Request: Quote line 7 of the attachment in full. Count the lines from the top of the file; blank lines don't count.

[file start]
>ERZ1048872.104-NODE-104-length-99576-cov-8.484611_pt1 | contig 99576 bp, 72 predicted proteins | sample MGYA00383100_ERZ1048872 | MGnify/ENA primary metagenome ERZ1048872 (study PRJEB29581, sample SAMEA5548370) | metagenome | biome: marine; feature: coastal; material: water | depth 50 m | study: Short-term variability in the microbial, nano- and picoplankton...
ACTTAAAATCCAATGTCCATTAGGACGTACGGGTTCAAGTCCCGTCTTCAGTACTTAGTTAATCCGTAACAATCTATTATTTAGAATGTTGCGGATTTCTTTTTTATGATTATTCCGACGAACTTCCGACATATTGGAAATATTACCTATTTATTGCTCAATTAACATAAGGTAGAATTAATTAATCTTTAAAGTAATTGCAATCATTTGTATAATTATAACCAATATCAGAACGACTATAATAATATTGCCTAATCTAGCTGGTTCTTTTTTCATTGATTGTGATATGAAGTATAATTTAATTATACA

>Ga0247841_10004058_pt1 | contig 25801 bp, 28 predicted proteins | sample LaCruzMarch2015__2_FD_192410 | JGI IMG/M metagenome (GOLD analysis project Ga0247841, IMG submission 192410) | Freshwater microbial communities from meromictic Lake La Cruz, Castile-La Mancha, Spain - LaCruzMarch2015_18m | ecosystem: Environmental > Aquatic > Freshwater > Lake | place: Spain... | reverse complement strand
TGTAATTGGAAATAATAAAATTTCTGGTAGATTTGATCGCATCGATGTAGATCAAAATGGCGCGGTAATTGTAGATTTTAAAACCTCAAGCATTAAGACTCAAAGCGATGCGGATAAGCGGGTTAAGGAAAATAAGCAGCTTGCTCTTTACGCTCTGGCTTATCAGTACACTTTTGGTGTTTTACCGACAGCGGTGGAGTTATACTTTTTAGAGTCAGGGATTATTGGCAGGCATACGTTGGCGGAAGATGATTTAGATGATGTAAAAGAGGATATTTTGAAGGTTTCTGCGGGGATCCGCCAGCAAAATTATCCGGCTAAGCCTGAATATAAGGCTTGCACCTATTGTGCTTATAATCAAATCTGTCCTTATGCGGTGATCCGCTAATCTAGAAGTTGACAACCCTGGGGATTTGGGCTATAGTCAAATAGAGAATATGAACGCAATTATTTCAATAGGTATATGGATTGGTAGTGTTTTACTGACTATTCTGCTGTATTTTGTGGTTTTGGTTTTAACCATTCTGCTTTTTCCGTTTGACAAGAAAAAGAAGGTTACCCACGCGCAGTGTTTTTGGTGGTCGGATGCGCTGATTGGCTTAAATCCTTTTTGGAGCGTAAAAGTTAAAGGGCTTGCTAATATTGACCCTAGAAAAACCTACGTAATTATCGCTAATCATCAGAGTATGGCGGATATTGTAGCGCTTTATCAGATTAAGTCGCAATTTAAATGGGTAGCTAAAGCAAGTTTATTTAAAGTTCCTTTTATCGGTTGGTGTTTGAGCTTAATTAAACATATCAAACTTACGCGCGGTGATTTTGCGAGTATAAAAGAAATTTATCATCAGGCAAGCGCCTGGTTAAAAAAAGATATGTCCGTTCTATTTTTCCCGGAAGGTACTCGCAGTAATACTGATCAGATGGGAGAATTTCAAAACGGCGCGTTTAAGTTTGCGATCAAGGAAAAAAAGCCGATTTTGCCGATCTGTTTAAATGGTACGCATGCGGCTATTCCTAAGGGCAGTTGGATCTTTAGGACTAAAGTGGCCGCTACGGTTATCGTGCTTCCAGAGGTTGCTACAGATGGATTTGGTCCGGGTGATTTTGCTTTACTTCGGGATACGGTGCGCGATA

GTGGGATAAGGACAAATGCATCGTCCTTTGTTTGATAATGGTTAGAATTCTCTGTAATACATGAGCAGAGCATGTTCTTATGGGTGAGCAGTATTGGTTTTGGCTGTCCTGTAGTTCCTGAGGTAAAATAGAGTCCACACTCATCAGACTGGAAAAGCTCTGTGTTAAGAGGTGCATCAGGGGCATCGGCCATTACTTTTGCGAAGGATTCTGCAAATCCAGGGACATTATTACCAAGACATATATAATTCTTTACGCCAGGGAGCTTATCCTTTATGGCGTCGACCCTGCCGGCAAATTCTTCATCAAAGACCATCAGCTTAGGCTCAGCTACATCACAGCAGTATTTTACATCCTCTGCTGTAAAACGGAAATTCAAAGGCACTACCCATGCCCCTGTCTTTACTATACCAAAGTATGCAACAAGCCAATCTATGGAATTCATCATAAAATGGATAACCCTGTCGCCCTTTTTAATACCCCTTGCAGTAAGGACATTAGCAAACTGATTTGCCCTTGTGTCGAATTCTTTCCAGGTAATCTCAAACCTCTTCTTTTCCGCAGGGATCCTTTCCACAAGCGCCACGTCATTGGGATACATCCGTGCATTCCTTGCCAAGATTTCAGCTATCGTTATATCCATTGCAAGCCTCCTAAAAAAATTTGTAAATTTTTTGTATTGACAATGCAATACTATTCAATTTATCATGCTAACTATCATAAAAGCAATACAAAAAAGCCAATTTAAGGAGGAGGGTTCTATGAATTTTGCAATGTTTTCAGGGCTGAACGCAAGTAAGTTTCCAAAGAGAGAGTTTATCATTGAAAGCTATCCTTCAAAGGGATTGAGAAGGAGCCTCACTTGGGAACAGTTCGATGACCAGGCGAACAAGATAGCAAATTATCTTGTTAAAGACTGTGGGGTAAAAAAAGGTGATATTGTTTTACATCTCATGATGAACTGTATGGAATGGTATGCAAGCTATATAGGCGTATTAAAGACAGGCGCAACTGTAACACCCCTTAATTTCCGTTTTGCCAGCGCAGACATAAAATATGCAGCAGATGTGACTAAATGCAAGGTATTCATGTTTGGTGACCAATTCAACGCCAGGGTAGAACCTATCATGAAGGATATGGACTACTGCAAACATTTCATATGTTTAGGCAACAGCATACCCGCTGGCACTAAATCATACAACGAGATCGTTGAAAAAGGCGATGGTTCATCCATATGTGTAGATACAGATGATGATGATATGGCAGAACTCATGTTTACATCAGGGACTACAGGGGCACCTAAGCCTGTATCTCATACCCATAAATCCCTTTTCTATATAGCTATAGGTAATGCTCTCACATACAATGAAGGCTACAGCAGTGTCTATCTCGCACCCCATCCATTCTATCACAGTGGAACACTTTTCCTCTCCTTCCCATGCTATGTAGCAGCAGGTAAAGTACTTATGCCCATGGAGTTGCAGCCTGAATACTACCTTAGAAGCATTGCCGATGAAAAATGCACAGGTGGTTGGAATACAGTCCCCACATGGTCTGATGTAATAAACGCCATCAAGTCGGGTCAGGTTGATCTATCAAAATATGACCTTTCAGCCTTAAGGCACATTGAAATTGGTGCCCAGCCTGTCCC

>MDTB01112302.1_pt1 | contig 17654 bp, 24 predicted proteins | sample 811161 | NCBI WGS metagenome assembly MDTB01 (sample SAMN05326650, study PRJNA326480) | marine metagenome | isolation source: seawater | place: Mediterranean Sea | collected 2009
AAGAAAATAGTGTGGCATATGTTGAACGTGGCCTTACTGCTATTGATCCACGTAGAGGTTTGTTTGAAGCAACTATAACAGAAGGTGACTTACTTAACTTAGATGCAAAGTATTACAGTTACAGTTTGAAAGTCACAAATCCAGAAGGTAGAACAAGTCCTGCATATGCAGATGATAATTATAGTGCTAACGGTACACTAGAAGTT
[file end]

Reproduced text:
AAGAAAATAGTGTGGCATATGTTGAACGTGGCCTTACTGCTATTGATCCACGTAGAGGTTTGTTTGAAGCAACTATAACAGAAGGTGACTTACTTAACTTAGATGCAAAGTATTACAGTTACAGTTTGAAAGTCACAAATCCAGAAGGTAGAACAAGTCCTGCATATGCAGATGATAATTATAGTGCTAACGGTACACTAGAAGTT